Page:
Linux: We Have Met the Enemy, and He is Us (我們遇到了敵人, 他就是我們)
Linux: We Have Met the Enemy, and He is Us
I am constantly amazed and surprised by the resourcefulness, creativity and overall enthusiasm that abound in the Linux community. But why can't they create something that works easily?
GPL and open source translate into a sense of ownership among Linux users. The community effort to expand and improve the OS is amazing. But based on my experiences, Linux is still a mixed bag, with plenty of late-night-where's-the-nearest-hammer infuriation over stuff that just won't work.
I recently took a second stab at putting together a Linux-based PVR/media jukebox server system. I got further this time, but I'm still staring at a system that just won't work.
I took my time. I read all the documentation. I diagnosed and fixed multitudinous glitches. But instead of success, I'm sleep-deprived, frustrated, and ready to chuck the box out the window.
It's time for the Linux world to throw the "project" concept out the window too. Stop thinking of these development efforts as works-in-progress, and start thinking of them as products. Not in the charging money way, but in the "finish and ship" way. Linux applications need to just work.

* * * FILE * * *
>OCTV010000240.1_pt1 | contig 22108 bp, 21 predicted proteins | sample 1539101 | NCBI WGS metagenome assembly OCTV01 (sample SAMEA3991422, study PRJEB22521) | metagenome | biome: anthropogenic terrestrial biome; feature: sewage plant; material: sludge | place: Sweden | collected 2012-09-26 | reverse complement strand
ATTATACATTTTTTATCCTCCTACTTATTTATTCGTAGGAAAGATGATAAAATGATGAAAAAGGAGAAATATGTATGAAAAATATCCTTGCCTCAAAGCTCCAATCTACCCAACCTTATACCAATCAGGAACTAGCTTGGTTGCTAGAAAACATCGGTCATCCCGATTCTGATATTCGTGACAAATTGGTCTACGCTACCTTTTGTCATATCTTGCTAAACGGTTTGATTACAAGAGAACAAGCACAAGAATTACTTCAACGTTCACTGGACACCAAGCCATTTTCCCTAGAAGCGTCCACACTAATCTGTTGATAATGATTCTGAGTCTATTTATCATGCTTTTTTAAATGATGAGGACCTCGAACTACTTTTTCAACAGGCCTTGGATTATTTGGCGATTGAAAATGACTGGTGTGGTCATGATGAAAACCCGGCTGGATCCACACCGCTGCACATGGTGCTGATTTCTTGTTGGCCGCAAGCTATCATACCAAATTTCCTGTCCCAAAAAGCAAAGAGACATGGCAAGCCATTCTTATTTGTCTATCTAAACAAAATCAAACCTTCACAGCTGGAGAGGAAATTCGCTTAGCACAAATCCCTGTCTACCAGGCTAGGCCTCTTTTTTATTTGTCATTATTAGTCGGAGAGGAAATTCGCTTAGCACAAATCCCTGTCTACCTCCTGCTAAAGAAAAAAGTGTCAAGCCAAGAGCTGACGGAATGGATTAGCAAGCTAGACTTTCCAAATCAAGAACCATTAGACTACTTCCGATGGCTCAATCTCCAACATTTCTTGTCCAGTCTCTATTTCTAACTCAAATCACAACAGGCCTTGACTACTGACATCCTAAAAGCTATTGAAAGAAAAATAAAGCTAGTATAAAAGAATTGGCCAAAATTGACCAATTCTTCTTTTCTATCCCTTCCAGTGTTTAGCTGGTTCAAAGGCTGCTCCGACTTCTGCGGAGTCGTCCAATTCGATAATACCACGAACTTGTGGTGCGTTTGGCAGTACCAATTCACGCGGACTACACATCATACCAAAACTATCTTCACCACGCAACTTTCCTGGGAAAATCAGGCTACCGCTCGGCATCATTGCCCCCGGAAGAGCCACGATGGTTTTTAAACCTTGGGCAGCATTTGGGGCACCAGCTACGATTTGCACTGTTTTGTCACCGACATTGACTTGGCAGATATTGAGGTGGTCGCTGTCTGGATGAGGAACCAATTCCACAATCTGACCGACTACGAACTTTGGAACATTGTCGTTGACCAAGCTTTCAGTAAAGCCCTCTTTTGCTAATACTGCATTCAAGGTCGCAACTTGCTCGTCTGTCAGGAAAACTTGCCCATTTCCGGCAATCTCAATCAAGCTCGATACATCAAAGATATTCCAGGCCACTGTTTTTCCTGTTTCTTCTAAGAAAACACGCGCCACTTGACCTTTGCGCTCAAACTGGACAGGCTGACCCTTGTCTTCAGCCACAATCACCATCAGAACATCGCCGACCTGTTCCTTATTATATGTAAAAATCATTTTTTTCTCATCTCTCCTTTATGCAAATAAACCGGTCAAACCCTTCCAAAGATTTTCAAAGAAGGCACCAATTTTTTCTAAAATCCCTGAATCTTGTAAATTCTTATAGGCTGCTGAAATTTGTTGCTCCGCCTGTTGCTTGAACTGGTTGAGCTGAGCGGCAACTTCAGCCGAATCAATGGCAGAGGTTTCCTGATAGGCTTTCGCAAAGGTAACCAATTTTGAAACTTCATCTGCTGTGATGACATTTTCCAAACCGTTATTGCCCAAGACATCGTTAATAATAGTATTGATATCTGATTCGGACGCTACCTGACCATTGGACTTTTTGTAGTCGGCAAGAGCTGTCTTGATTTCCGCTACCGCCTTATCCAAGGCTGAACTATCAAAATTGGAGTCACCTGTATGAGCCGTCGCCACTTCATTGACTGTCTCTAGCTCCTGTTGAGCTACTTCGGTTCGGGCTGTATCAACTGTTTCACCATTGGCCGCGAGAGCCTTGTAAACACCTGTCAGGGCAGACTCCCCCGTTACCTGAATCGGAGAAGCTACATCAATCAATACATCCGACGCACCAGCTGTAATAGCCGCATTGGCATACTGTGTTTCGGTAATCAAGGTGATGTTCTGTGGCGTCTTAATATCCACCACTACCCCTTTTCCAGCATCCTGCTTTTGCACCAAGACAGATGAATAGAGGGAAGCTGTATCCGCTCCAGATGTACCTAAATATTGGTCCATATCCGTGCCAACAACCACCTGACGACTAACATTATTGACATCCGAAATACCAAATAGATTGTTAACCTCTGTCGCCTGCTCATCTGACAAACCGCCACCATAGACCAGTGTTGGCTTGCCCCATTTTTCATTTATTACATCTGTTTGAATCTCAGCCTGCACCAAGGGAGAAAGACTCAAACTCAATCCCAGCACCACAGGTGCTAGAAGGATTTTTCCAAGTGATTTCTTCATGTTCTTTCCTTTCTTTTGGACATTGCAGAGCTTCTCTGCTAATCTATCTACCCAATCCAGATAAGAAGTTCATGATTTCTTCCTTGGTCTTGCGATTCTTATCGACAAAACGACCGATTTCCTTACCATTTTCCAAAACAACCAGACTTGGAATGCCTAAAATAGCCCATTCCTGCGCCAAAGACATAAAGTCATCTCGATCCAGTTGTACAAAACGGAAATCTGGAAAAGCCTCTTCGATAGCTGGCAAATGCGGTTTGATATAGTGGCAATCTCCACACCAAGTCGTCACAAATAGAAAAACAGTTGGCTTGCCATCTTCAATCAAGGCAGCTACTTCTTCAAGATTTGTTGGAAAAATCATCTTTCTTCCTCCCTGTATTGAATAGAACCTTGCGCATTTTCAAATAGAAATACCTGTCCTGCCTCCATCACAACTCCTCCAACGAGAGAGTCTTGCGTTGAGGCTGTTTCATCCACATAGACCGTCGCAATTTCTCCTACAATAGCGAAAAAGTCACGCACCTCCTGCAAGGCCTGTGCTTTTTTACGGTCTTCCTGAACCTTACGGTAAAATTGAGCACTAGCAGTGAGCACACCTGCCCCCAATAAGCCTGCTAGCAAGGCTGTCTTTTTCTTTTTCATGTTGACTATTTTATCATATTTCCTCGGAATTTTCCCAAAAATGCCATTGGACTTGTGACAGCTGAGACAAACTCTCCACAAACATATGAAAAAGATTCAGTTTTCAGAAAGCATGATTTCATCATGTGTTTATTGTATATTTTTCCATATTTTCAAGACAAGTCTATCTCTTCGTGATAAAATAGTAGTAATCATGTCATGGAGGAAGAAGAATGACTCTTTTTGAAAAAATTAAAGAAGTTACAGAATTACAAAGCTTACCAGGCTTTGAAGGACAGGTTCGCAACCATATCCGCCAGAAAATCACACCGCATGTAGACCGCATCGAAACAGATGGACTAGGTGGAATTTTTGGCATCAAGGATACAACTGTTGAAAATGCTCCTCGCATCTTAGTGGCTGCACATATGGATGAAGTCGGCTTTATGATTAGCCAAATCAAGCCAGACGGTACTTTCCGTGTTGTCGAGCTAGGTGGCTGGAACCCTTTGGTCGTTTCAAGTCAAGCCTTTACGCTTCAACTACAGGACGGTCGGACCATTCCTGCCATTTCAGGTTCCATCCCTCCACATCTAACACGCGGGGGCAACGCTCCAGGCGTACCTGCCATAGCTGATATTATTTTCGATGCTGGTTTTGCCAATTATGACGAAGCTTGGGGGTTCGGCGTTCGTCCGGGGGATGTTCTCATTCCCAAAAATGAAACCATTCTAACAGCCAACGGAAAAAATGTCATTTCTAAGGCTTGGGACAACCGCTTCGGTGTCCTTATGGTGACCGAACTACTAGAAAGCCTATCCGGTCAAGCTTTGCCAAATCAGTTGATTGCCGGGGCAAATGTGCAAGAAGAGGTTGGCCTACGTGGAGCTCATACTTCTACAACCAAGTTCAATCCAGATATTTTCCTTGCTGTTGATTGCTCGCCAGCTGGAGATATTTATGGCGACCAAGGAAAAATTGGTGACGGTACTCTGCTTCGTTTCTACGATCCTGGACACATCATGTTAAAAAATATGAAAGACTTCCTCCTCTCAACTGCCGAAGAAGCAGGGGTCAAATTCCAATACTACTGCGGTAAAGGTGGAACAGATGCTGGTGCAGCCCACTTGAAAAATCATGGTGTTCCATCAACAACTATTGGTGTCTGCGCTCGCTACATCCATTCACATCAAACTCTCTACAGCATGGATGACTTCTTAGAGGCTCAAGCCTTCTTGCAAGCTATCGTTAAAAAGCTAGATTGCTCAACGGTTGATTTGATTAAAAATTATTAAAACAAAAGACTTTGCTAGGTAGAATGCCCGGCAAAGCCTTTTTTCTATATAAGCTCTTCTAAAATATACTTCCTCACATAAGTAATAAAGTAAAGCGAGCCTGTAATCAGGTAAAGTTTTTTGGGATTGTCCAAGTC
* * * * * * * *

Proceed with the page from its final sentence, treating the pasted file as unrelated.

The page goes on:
Dependencies Must Go
Multimedia and Linux are often at odds with one another, and multimedia packages such as Freevo and MythTV have a list of dependencies as long as your right arm. And that's my first gripe: dependencies.
Apps like Red Hat's RPM are only "smart" enough to tell you that a dependency-check failed, but won't go out and get you the bits you need. And it often escalates geometrically: App X needs packages A, B, and C, each of which needs another couple of packages. Before too long the whole thing starts looking like a Ponzi scheme, only nobody's getting rich.
Solutions Are Coming: Tools like Debian's apt-get, Gentoo's emerge and Yellow Dog's yum do a very good job of addressing this problem. They do dependency checks up front, gather the needed bits from trusted servers, and surprisingly, they often get your app installed.
In my PVR project I used yum and I ended up downloading dozens of packages before finally getting MythTV to work. Or at least, I think it worked. But, as it turns out, once I cleared the monkey bars, now I had to crawl under the barbed wire.
MythTV needs a lot of other modules to be installed and configured, including xmltv and MySQL. An Advanced Linux Sound Architecture (ALSA) audio driver is recommended. So while the yum installation utility installed almost everything, it missed the ALSA driver.